Mediated is an insightful commentary that makes readers see the world in a new light. De Zengotita's style is light and humorous, making for easy and interesting reading. The author makes clear that the advanced technology isn't directly the source of our neuroses, it only serves to makes it easier for us to live in a real world that isn't always exactly real. He points out that the desire for connection and ratification is original. Although De Zengotita's style is light and humorous, the message in his book is serious and striking. He points out that people often refuse to take the fact that reality is becoming hard to distinguish from the unreality. This is a ruthless idea for us to accept that the virtual world is becoming terrifying for its occupation of everywhere in our life, but De Zengotita states all the truth that we refuse to admit bitingly.
The beginning four chapters are fantastic, presenting exactly how modern media has shaped our world and our living style. But the rest of the book loses this point quickly. Rather than focusing on the point of the title, the author turns to discuss specific topics, events and issues that could easily be overlooked. The readers may feel confuse of what the author is saying. Maybe the writing is funny but also ostentatious sometimes, so I don't know what does the author want to illustrate by using these examples and anecdotes. Something the author says is pure conjecture.
This book is written totally in the second person, possibly because, the author wants us to realize that postmodern culture is all about you. Most readers can easily find out some aspect of themselves in some pages. After all, the author says problem of understanding the mechanism and process of mediation is that people can't get outside it, so De Zengotita can't separate his representation of the mediation without referencing. The audience can relate themselves to the author's refers of mediation.
To a large extent, De Zengotita's statement is reasonable and compellent. However, there are some flaws. One of the them appears when De Zengotita poses a question about whether it is true that people care about building their personalities through consumption. The author's answer is as follows: "Yes, but it's so much more so now that it's like saying a hurricane is just a bunch of wind." This answer only sounds partly convincing, as though De Zengotita neither gives the irrelevant answer nor a clear answer. What's more, the notion that everything is "mediated," that is too absolute, just the subjective assume of the author. For example, the author use the example of his son is lack of generalization. There is also a question that the author raises but never gives the response about the reason why the mediated world should be refuted? De Zengotita just replied that it was just seemingly wrong. Maybe most of people would agree with it, but no one has the ability to give definite answer. Hence we can say this book is more about delimiting postmodernism than judging it.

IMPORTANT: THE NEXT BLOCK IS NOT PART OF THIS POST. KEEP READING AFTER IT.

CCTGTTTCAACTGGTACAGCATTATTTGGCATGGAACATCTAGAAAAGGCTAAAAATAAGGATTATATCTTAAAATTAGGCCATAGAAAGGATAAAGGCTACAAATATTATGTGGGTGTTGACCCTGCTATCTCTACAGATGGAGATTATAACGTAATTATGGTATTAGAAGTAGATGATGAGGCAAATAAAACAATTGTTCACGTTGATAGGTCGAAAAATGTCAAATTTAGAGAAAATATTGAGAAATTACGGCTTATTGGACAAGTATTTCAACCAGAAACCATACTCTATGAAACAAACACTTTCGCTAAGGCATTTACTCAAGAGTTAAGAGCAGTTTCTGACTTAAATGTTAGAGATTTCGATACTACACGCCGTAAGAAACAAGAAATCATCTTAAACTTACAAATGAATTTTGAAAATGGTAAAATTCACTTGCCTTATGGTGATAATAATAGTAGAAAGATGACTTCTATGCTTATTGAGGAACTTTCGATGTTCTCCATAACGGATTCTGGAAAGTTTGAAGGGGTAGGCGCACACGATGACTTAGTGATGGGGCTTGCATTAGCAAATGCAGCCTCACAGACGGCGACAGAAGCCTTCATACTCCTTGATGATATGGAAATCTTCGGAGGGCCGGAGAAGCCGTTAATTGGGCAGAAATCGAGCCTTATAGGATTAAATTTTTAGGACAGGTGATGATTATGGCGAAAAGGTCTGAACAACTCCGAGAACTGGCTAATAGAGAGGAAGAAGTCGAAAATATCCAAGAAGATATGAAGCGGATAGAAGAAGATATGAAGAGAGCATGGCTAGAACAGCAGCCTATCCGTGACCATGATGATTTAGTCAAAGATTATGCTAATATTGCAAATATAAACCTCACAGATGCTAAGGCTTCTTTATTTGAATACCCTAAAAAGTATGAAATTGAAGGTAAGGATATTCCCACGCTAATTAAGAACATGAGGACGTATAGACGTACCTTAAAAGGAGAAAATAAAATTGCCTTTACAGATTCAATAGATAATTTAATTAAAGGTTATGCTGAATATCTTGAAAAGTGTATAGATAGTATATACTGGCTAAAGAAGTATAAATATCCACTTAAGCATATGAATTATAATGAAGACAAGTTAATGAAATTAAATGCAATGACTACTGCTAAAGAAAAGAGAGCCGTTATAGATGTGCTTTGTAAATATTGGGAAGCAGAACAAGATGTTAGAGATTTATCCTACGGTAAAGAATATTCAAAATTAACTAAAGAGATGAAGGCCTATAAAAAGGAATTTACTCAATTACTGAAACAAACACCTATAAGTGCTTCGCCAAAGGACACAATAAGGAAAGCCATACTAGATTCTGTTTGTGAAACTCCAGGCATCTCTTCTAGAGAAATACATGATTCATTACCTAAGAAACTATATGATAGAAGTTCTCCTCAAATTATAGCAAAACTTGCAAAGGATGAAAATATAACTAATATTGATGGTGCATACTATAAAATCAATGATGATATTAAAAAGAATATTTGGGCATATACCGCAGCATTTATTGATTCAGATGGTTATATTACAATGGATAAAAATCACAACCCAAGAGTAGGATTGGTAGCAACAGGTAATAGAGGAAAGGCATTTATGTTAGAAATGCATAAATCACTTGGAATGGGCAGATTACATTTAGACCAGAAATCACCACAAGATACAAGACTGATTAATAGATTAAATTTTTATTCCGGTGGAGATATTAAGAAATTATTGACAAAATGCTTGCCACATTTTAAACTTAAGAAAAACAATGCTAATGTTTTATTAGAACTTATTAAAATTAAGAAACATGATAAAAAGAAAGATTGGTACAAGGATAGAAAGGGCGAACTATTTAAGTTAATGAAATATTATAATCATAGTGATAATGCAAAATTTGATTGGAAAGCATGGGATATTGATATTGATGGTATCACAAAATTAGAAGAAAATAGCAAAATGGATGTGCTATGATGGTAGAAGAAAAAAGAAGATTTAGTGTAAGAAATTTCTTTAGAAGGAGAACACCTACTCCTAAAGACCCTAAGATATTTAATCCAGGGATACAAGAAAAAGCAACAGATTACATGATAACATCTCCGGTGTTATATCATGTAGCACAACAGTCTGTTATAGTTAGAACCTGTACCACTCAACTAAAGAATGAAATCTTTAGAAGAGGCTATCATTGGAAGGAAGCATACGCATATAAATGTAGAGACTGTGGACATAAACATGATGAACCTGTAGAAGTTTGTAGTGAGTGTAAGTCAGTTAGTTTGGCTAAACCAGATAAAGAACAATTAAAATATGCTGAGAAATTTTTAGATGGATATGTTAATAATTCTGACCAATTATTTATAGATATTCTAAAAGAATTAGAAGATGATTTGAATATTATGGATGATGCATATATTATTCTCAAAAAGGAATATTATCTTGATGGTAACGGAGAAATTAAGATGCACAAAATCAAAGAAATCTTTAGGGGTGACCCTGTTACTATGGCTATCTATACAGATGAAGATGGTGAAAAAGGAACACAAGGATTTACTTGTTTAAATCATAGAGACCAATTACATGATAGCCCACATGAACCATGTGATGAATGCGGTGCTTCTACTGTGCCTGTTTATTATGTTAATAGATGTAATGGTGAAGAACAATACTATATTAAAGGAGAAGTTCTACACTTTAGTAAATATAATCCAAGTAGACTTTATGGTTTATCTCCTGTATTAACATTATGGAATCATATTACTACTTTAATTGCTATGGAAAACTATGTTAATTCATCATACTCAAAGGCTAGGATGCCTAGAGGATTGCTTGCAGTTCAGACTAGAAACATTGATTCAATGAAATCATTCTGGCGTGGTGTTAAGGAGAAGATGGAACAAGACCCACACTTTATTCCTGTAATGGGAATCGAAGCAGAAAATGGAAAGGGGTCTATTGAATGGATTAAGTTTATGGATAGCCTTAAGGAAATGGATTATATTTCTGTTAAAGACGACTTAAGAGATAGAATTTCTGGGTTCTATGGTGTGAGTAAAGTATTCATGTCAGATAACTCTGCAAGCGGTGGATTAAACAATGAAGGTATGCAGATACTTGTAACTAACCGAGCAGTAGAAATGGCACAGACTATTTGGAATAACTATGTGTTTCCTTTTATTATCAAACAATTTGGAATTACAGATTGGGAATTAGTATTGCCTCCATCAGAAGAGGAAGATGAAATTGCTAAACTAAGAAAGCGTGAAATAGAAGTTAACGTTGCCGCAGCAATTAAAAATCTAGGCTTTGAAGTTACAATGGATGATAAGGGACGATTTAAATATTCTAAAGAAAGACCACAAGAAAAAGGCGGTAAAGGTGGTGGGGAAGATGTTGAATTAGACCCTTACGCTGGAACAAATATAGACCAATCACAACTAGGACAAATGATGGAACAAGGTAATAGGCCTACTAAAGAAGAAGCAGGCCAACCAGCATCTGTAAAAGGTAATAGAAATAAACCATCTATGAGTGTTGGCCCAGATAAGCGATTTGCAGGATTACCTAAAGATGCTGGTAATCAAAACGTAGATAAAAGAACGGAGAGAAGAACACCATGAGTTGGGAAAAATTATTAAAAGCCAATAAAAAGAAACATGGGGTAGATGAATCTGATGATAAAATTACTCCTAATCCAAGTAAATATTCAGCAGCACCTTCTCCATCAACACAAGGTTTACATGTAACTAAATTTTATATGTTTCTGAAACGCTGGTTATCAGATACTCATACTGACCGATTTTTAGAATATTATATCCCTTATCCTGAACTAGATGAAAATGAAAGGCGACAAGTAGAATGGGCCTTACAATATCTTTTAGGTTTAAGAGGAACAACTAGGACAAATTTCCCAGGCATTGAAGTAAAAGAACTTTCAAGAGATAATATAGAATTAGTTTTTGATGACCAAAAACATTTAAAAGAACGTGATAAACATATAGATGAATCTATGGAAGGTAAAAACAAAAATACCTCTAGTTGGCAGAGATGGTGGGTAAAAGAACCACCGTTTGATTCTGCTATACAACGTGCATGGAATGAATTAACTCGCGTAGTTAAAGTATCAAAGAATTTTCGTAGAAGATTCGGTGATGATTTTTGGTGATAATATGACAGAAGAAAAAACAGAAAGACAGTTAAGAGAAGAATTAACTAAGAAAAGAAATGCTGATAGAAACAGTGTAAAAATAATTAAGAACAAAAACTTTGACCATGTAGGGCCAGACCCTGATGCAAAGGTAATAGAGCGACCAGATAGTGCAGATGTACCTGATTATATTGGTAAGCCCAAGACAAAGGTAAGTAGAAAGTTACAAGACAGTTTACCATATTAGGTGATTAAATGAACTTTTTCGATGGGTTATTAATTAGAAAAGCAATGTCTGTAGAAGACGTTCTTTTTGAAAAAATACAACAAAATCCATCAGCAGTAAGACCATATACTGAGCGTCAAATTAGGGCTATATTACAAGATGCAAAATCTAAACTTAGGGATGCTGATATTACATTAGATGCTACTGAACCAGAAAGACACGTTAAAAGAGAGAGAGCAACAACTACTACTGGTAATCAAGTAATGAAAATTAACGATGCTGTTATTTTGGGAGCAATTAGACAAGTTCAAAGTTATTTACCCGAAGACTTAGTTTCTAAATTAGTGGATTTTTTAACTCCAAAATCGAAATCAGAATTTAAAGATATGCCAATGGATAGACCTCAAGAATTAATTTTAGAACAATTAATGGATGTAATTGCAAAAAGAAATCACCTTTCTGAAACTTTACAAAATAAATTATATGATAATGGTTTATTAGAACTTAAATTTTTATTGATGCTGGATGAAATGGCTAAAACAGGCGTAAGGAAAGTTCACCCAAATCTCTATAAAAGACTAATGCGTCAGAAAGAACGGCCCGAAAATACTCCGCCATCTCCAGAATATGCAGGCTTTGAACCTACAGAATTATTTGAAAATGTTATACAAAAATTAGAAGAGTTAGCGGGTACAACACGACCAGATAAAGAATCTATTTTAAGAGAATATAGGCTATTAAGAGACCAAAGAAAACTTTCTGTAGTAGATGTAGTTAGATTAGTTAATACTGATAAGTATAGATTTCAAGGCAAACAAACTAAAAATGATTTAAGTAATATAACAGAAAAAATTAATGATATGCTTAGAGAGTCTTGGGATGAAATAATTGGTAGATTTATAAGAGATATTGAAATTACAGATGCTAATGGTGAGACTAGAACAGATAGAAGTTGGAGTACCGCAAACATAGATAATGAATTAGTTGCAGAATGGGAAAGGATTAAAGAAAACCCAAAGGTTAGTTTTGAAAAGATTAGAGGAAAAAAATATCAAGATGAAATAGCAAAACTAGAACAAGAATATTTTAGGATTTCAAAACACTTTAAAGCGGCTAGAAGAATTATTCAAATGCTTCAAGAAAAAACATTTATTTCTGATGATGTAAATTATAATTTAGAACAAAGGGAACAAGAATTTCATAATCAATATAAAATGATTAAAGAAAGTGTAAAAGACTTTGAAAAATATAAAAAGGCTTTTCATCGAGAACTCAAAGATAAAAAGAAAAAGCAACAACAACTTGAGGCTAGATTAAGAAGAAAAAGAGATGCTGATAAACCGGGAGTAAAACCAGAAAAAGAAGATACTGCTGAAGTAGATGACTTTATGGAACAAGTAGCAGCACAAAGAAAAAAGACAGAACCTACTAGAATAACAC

With Mediated, Thomas de Zengotita received appraised acclaim outside his field of study. This is a brilliant, interesting book, with a point that spread awareness, not judgment. But once you have accepted the awareness, you are certain to see yourself and life in a different way, and to keep asking many confusing questions. The process of mediation has commodified humanity. We are not only spectators but also the first products of it before the other things. We need to know who we are. De Zengotita's analysis tells us that the opposite of reality is not fake and superficial, it is optional. We choose between options to know who we are, to pose to the world about who we are. We should always do this, but the difference is that today's situation is we have even more options than before. Therefore, facing the influence of diversified media, we need to know who we are. I used to spend my teenage year to think about what kind of person I would like to be, so I drafted my ambitions around the celebrity biography and movies which I was fond of very much. But like many of my peers, I spent time converting one determinate goal to another. In most cases, I felt in some doubt, not really knowing who I was, and I was just wavered in the options available to me with just interest. After reading this book, I realize that my ambition and personality is in my own hands. The most important thing for me is to find out who I am and what my deepest desire is. In a word, if you want to think afresh about who you are, start from Mediated: How the Media Shapes Your World and the Way You Live in it. Even if you will disagree with the topic in the book, you will definitely get the fresh contents on your brain. Besides, Zengotita's case is rooted from the American experience, whether it will travel out to the global stage is unclear. I think recommendation of this book to people abroad is worthwhile.